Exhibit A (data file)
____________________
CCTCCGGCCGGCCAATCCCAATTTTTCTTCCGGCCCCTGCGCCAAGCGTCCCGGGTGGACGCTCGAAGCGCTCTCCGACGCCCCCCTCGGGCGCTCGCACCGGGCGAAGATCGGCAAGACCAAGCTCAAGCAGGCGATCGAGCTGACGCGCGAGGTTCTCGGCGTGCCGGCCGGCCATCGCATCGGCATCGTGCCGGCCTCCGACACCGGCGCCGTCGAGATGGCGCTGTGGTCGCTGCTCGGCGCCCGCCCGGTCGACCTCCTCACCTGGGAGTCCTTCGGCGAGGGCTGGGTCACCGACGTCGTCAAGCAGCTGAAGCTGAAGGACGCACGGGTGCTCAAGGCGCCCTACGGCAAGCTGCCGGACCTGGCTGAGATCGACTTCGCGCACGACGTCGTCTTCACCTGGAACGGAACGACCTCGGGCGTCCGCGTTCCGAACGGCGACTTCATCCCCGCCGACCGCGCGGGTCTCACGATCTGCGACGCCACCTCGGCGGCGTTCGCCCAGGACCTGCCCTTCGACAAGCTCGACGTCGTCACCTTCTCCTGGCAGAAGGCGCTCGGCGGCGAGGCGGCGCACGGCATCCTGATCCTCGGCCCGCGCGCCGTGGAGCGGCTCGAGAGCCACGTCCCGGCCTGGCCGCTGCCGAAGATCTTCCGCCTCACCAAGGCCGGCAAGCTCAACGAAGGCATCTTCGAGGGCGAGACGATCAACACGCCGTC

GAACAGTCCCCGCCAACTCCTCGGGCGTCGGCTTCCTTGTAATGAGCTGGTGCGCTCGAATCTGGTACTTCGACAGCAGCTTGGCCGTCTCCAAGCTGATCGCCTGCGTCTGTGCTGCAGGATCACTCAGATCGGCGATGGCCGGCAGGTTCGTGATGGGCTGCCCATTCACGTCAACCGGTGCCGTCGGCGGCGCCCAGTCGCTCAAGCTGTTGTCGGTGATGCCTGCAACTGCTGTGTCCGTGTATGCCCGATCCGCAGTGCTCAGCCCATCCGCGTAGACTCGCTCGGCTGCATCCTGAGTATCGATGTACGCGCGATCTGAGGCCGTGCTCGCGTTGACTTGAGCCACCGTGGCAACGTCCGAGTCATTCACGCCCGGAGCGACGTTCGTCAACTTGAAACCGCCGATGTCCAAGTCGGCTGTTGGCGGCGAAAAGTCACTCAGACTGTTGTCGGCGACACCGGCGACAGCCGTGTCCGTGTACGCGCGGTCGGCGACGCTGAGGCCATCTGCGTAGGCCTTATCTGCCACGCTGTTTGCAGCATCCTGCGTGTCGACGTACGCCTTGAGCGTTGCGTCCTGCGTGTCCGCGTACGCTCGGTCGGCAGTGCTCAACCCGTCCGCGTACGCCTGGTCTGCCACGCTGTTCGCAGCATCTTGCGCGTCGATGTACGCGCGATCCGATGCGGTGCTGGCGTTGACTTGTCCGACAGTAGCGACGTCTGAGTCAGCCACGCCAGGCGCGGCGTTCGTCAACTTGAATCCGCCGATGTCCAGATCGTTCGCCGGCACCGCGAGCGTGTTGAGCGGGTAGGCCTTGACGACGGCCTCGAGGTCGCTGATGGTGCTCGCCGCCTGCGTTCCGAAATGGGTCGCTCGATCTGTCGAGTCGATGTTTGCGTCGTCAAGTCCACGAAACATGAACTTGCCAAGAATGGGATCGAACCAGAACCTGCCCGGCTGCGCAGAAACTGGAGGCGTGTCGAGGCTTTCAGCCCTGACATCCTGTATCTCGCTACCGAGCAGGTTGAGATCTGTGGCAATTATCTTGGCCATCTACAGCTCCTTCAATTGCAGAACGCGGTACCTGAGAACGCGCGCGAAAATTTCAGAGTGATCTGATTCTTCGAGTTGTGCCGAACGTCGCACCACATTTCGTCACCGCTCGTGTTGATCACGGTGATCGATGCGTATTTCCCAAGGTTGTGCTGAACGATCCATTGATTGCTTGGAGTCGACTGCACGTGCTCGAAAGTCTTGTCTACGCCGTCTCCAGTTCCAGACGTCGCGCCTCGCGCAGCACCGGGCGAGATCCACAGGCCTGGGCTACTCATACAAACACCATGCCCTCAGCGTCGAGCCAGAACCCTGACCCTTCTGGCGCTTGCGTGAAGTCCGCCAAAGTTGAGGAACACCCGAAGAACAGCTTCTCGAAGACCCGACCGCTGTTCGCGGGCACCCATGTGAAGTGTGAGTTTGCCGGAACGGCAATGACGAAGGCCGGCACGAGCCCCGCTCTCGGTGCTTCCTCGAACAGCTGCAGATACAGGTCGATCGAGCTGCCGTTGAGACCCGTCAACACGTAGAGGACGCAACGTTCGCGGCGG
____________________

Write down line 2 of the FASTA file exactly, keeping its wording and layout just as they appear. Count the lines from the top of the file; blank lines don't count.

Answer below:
GAACAGTCCCCGCCAACTCCTCGGGCGTCGGCTTCCTTGTAATGAGCTGGTGCGCTCGAATCTGGTACTTCGACAGCAGCTTGGCCGTCTCCAAGCTGATCGCCTGCGTCTGTGCTGCAGGATCACTCAGATCGGCGATGGCCGGCAGGTTCGTGATGGGCTGCCCATTCACGTCAACCGGTGCCGTCGGCGGCGCCCAGTCGCTCAAGCTGTTGTCGGTGATGCCTGCAACTGCTGTGTCCGTGTATGCCCGATCCGCAGTGCTCAGCCCATCCGCGTAGACTCGCTCGGCTGCATCCTGAGTATCGATGTACGCGCGATCTGAGGCCGTGCTCGCGTTGACTTGAGCCACCGTGGCAACGTCCGAGTCATTCACGCCCGGAGCGACGTTCGTCAACTTGAAACCGCCGATGTCCAAGTCGGCTGTTGGCGGCGAAAAGTCACTCAGACTGTTGTCGGCGACACCGGCGACAGCCGTGTCCGTGTACGCGCGGTCGGCGACGCTGAGGCCATCTGCGTAGGCCTTATCTGCCACGCTGTTTGCAGCATCCTGCGTGTCGACGTACGCCTTGAGCGTTGCGTCCTGCGTGTCCGCGTACGCTCGGTCGGCAGTGCTCAACCCGTCCGCGTACGCCTGGTCTGCCACGCTGTTCGCAGCATCTTGCGCGTCGATGTACGCGCGATCCGATGCGGTGCTGGCGTTGACTTGTCCGACAGTAGCGACGTCTGAGTCAGCCACGCCAGGCGCGGCGTTCGTCAACTTGAATCCGCCGATGTCCAGATCGTTCGCCGGCACCGCGAGCGTGTTGAGCGGGTAGGCCTTGACGACGGCCTCGAGGTCGCTGATGGTGCTCGCCGCCTGCGTTCCGAAATGGGTCGCTCGATCTGTCGAGTCGATGTTTGCGTCGTCAAGTCCACGAAACATGAACTTGCCAAGAATGGGATCGAACCAGAACCTGCCCGGCTGCGCAGAAACTGGAGGCGTGTCGAGGCTTTCAGCCCTGACATCCTGTATCTCGCTACCGAGCAGGTTGAGATCTGTGGCAATTATCTTGGCCATCTACAGCTCCTTCAATTGCAGAACGCGGTACCTGAGAACGCGCGCGAAAATTTCAGAGTGATCTGATTCTTCGAGTTGTGCCGAACGTCGCACCACATTTCGTCACCGCTCGTGTTGATCACGGTGATCGATGCGTATTTCCCAAGGTTGTGCTGAACGATCCATTGATTGCTTGGAGTCGACTGCACGTGCTCGAAAGTCTTGTCTACGCCGTCTCCAGTTCCAGACGTCGCGCCTCGCGCAGCACCGGGCGAGATCCACAGGCCTGGGCTACTCATACAAACACCATGCCCTCAGCGTCGAGCCAGAACCCTGACCCTTCTGGCGCTTGCGTGAAGTCCGCCAAAGTTGAGGAACACCCGAAGAACAGCTTCTCGAAGACCCGACCGCTGTTCGCGGGCACCCATGTGAAGTGTGAGTTTGCCGGAACGGCAATGACGAAGGCCGGCACGAGCCCCGCTCTCGGTGCTTCCTCGAACAGCTGCAGATACAGGTCGATCGAGCTGCCGTTGAGACCCGTCAACACGTAGAGGACGCAACGTTCGCGGCGG